Technical Crew Details:
Reviewed by Donald Madgwick for The Croydon Advertiser
This famous show, devised for Stratford East by Joan Littlewood and her team, is supposed to use the convention of the pierrot troupe to enact the unimaginable horros of the first world war.
But it is first and foremost a director’s piece, and each one must find his or her own balance between the serious and the blackly farcical.
Under Coulsdon’s Mike Brown, there is not a pierrot costume in sight, though Tim Young genially acts as MC to what might be a travelling company.
Chris Argles, as Field-Marshal Hague, crisp, disciplined, stubborn, an angel of death, is in uniform, which marks him out from the standard male attire of plain green.
This is a tidy production, with some good individual cameos, but it seems to me to lack a sharp focus. No powerful commitment fuels it. One feels neither rage at the human follies it depicts nor the ironical detachment distance brings.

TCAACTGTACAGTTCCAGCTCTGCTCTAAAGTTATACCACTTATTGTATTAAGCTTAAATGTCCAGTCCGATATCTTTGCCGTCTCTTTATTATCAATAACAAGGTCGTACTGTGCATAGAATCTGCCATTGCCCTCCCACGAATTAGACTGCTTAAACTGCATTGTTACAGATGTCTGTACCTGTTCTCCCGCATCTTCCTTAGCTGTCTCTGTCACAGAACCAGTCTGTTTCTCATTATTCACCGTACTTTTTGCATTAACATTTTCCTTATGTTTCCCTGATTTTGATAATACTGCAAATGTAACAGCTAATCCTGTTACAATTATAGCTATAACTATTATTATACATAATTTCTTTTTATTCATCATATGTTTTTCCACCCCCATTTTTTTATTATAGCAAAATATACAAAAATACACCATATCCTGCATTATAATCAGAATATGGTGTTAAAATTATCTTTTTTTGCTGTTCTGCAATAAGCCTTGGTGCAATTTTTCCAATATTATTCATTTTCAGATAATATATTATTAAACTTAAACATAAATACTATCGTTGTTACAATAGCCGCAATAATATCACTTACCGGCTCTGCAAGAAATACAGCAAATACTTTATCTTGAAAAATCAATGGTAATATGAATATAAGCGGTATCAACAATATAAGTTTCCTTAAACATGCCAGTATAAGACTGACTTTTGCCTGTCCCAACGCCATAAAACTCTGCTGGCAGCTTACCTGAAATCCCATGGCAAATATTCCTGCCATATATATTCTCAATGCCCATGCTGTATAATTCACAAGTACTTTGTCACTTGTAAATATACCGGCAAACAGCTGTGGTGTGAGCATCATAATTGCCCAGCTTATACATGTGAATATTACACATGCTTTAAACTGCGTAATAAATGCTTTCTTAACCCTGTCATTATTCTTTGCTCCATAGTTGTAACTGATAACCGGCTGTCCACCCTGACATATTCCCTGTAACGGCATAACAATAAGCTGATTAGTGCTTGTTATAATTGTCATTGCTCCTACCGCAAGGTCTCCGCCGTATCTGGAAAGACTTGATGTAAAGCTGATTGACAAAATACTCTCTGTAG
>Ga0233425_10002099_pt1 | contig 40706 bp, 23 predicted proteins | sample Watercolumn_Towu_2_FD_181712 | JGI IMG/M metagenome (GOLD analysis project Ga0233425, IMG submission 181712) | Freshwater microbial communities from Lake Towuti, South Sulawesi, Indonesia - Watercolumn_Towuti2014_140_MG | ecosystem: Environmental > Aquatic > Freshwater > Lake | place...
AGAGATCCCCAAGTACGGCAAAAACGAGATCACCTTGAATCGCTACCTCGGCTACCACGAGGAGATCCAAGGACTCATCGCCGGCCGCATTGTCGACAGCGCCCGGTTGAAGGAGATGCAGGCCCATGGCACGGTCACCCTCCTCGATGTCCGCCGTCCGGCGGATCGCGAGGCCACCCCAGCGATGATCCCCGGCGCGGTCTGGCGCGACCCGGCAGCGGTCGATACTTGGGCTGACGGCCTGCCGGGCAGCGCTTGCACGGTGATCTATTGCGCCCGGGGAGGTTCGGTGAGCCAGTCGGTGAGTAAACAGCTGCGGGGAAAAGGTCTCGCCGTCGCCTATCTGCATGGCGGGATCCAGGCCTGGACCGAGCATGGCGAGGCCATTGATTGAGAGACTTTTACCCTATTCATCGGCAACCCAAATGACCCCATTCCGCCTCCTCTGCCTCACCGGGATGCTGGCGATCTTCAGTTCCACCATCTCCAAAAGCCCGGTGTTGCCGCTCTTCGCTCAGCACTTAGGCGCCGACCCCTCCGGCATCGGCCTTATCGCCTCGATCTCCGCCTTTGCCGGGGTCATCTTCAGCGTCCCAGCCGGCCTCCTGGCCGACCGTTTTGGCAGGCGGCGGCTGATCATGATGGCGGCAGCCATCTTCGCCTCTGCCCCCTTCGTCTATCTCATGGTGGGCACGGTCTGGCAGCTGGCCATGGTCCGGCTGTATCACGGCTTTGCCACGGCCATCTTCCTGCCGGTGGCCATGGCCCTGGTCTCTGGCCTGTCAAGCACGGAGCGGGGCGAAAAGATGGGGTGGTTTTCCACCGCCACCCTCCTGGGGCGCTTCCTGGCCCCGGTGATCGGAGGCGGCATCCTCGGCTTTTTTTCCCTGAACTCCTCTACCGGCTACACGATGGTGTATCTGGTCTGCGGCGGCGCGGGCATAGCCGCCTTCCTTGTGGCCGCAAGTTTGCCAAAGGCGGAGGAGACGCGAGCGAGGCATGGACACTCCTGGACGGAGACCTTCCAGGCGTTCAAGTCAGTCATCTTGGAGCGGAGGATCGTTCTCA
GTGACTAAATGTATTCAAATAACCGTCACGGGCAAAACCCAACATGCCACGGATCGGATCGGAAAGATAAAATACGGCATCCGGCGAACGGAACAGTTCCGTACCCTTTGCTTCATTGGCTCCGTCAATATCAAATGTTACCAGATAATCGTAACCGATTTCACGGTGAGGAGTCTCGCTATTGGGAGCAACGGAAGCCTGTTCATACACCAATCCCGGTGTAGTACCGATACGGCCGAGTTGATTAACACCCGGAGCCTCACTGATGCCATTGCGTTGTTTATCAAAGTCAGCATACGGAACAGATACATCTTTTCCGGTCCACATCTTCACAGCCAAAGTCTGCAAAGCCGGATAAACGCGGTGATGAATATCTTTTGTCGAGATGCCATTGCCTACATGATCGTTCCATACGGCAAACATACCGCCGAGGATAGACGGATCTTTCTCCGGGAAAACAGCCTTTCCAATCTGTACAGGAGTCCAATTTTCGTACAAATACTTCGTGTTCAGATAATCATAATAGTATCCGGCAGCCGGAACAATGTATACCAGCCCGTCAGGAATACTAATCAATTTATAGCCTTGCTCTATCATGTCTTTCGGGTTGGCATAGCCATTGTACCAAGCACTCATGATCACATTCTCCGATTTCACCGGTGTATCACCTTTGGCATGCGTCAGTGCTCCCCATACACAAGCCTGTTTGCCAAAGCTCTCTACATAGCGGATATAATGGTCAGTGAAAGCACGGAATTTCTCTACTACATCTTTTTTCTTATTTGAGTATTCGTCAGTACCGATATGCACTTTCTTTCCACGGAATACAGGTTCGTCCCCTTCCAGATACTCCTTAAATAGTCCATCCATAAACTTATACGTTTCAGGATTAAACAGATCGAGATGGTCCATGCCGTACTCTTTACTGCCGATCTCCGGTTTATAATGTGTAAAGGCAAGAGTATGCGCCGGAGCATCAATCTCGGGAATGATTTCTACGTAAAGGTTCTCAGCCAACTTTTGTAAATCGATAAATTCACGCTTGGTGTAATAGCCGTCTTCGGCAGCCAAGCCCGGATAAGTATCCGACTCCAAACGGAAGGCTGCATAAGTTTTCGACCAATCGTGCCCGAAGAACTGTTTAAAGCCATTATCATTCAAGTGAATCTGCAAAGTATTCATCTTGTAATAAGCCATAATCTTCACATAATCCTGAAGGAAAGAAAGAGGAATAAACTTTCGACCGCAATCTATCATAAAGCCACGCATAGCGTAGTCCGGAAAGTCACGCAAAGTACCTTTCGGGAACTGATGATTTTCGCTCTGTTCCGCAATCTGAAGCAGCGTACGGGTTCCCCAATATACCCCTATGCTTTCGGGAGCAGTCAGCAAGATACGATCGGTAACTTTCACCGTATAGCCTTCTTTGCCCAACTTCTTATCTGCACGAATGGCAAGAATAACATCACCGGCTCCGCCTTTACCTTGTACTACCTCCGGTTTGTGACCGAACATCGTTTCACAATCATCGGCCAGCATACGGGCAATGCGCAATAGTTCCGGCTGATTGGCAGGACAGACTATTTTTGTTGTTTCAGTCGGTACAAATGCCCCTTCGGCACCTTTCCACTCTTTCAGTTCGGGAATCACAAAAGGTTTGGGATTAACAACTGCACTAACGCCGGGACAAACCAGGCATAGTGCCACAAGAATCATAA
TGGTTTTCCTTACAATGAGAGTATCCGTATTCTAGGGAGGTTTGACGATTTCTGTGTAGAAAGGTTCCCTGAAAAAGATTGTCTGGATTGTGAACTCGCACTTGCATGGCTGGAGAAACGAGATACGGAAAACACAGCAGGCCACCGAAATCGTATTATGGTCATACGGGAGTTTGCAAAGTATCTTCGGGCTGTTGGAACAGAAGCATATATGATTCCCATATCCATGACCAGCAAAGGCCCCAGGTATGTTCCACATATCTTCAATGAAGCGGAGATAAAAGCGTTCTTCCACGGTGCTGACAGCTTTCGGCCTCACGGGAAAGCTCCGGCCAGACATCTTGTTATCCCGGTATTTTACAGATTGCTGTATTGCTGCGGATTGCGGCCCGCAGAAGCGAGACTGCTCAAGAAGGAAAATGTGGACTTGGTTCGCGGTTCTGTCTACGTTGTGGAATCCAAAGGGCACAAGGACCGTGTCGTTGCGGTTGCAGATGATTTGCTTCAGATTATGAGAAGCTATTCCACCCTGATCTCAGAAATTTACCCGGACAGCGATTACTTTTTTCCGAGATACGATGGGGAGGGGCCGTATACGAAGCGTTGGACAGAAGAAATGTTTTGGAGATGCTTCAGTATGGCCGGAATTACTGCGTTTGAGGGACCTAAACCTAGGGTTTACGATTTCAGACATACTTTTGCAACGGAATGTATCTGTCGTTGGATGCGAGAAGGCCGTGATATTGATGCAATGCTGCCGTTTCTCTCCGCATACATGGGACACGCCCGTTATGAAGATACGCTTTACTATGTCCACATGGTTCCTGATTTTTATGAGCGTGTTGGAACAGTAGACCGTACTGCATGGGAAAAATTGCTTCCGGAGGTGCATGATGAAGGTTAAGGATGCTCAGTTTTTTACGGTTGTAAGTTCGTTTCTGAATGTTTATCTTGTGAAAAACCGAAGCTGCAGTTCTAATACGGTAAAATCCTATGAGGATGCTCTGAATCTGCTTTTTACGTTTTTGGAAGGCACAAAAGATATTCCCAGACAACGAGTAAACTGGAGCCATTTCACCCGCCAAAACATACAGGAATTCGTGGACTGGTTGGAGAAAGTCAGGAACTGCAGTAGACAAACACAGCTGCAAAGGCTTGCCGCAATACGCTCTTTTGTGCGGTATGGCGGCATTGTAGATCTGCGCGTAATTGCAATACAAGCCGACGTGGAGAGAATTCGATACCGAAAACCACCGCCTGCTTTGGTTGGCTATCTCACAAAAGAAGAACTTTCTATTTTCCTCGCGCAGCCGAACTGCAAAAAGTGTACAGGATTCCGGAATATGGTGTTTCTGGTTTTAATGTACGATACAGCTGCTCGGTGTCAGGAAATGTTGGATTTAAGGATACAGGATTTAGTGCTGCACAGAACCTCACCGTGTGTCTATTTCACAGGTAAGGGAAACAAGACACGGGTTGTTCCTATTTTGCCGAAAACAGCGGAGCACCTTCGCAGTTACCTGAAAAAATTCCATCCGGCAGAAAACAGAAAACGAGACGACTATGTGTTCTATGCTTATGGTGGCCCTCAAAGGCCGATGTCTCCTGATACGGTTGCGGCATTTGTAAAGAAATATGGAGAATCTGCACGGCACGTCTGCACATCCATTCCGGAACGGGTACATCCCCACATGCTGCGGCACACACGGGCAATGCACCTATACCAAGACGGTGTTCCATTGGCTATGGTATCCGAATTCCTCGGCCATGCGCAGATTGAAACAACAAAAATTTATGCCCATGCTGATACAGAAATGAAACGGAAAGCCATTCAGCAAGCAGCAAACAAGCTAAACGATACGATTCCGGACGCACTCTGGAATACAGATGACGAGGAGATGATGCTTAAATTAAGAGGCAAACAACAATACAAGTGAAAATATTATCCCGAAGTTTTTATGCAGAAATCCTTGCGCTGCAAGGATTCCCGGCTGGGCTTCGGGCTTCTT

It must be said, however, that its impact is largely dictated by modesty of means. Those mad messages of casual slaughter need to be hammered into the brain in an endless parade of light, not dimly projected on a fuzzy screen not always even easy to read.
Nevertheless, there are some effective scenes by the alphabetically listed cast of a dozen gents and four ladies.
Pride of place goes to the bayonet drill scene, which indeed generally seems to bring out the best in amateur productions. Could it be that we British specialise in sadistic NCOs?
High spots include the Christmas fraternisation, the conference between mutually uncomprehending Allies, and the condescending lecture by a bone-headed officer to the front line troops.
The flavour of the songs is nicely captured, with some fine contributions by the ladies, and Mark Taylor helps things along on piano; but I do mourn the omission of Roses of Picardy, to my mind the most poignant of all those haunting melodies that memorialise a savage and bitter conflict